I’m not surprised to see this. The fact that it was Robert Johnson and Lanny Davis making the public pitch made it pretty clear that Clinton was not interested in mounting a public campaign for the veep slot at this time (what she’s communicating privately to Obama I don’t know.) If you were really trying to get the position, it seems pretty clear that you’d choose a surrogate widely respected by Obama supporters as opposed to the someone who brought up Obama’s brief youthful drug use on the stump or a walking-punchline hack if making your case through a third party.
I’m not one for Kennedy nostalgia, but it was certainly a moment of immense historical importance. I don’t think that — even had RFK won the nomination and beaten Nixon — that he could have prevented the ultimate pro-GOP realignment that culminated in 1994, but even 4 or 8 more years of a moderately Democratic presidency (with, for example, a Supreme Court with a median liberal vote after 1968) could have made a considerable difference. There’s some interesting coverage here.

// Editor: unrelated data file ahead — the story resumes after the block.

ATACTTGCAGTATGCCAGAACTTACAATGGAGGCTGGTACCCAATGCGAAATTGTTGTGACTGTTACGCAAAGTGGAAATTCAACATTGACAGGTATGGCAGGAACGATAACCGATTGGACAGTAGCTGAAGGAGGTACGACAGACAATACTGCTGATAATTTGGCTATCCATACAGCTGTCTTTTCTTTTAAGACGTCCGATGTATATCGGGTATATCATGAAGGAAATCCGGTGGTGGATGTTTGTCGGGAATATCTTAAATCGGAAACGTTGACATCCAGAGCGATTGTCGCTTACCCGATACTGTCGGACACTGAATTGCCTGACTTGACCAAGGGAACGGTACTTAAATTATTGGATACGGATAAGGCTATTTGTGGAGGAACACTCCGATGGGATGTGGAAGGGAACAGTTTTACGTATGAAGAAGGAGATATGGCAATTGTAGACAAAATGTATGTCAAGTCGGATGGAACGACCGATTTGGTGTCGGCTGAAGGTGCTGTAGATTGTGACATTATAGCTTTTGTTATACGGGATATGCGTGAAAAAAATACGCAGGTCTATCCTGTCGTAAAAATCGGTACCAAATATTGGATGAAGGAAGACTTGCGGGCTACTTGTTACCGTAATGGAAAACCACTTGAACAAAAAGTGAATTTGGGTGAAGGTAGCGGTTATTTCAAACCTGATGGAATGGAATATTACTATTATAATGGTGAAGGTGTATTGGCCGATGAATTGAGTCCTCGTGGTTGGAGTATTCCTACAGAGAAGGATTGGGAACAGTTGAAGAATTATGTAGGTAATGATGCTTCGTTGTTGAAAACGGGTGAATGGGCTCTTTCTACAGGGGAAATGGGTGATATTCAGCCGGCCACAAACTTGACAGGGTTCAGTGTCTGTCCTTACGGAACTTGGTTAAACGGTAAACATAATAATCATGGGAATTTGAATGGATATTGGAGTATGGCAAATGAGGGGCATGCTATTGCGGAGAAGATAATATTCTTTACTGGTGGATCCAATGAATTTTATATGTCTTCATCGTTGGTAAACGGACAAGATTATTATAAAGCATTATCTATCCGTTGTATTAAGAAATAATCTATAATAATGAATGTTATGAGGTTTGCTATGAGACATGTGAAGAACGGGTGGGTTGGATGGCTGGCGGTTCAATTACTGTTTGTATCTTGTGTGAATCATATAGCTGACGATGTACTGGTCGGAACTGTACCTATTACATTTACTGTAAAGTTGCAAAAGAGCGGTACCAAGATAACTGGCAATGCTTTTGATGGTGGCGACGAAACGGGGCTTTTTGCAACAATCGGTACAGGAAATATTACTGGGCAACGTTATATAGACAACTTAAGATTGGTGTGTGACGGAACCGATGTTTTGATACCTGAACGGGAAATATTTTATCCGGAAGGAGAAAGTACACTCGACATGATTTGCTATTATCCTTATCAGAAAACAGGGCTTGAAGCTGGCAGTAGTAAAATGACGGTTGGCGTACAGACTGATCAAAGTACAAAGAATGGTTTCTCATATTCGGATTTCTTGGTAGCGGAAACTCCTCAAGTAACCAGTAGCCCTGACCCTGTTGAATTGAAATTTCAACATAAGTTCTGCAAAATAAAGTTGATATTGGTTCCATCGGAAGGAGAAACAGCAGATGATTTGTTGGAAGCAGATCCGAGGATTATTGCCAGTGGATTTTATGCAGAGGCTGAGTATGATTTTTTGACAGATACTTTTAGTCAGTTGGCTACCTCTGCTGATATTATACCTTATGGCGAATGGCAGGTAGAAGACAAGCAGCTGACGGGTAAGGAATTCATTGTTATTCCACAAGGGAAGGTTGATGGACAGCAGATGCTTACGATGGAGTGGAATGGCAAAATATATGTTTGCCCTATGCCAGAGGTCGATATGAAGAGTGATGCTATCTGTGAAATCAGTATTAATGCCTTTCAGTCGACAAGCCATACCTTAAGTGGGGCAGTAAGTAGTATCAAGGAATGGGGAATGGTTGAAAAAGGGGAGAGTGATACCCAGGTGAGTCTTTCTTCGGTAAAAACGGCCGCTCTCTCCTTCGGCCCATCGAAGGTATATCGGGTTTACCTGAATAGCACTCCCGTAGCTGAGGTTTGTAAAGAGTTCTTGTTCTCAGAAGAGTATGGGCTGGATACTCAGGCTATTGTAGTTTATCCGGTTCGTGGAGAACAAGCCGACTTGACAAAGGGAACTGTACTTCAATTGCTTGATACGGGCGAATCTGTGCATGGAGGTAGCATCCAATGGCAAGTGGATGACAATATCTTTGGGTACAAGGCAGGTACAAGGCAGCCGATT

From my privileged position, her writing had more impact than her activism and legal work, although for the world the latter two probably made a greater impact. A civil rights hero has left us. Links to her online writings are conveniently rounded up by Kay Olson at Amptoons. If you’re unfamiliar with her and her writing, I order you to immediately read Unspeakable Conversations.
…Update Nice bio here. Opening line:
She attended self-contained special-education classes until age 13, when she was invited to leave because she was campaigning to get the teacher fired.